Dr Carrigy recalls consultations moved from 30 minutes to 40 minutes, sometimes to an hour. People told him “it couldn’t be done, you’ll go broke. Yet over 20 years later all the FDS clinicians are booked well ahead, enjoy their work and make a decent income,” he enthuses. “It is unusual for a specialist practice to have many internal referrals. But at FDS, referrals from patients of their family and friends is not uncommon.”
You read right—when Dr Carrigy first conceived of FDS, he held a commission in the Royal Australian Army Dental Corps. After joining as an undergraduate from Sydney University, he practised as a general dentist on various postings up and down the east coast of Australia. It was in the military that “Captain Carrigy” was schooled in managing both resources and staff. “The importance of a team in outperforming an individual was clear,” he says. “As was the centrality of clearly documented systems and ongoing training to produce ‘excellence’ in outcomes.”
After 13 years in the regular army and achieving the rank of Lieutenant Colonel, Dr Carrigy says he had to make a choice–“stay on in the military and move up the administrative stream or transition out into the private sector and remain focused on patient care and clinical services”.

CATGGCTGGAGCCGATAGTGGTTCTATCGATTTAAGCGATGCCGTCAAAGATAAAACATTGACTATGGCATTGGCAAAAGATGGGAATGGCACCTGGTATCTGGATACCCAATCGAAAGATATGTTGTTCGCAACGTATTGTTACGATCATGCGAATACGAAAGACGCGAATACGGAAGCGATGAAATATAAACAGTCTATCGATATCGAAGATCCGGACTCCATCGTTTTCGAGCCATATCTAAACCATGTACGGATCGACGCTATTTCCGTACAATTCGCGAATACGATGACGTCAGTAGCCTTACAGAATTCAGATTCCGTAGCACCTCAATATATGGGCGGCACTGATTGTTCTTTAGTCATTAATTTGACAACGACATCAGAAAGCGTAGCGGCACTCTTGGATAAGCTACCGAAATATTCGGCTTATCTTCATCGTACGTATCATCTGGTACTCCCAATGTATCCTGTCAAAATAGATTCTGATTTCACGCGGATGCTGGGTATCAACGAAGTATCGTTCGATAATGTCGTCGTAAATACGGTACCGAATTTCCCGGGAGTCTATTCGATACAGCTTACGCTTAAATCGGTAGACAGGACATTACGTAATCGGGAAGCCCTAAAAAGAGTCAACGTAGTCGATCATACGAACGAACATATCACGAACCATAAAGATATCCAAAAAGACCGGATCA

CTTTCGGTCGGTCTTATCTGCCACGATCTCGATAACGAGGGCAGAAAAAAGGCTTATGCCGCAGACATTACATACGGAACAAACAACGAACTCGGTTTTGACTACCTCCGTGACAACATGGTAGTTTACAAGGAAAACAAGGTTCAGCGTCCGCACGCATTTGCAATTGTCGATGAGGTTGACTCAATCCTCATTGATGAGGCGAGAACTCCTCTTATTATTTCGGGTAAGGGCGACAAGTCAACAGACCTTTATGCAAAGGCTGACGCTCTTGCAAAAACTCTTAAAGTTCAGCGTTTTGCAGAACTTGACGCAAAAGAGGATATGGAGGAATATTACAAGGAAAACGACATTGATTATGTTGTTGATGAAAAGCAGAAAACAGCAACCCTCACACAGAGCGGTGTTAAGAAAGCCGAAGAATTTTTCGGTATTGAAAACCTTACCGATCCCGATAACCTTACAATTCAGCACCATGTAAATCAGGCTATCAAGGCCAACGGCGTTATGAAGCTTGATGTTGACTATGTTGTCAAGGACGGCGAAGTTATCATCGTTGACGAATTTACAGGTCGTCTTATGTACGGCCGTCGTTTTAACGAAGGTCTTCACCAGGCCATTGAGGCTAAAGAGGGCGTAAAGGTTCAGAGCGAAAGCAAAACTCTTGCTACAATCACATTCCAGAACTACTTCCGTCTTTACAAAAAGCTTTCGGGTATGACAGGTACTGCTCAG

He chose the latter and FDS came into being “strengthened by the military model of a central administrative cell supporting mobile and flexible clinical teams”. Today the practice has 17 chairs spread across four main central clinics and operates between 4-7 satellite services. Six clinicians provide support to a network of over 80 general dental practices within the fields of periodontics, oral medicine, minor oral surgery and dental implants.
Dr Carrigy says FDS is proof that the engine room of the economy and employment is the ‘small business’–noting that one FDS staff member following Dr Carrigy around with his one bag of instruments has expanded to now include over 28 ancillary staff, many having been with FDS for well over 10 years. “What is even more unique is how the staff at FDS have, in turn, brought their own family into the business,” he says. “If you ring FDS and think Megan and Kate sound similar, you’re right. They are sisters. If you think Ella looks like Megan, you’re right. They are mother and daughter. If you think Helen and Jack and Charlie seem very relaxed as a team. Well spotted. They are a mother and her two sons.”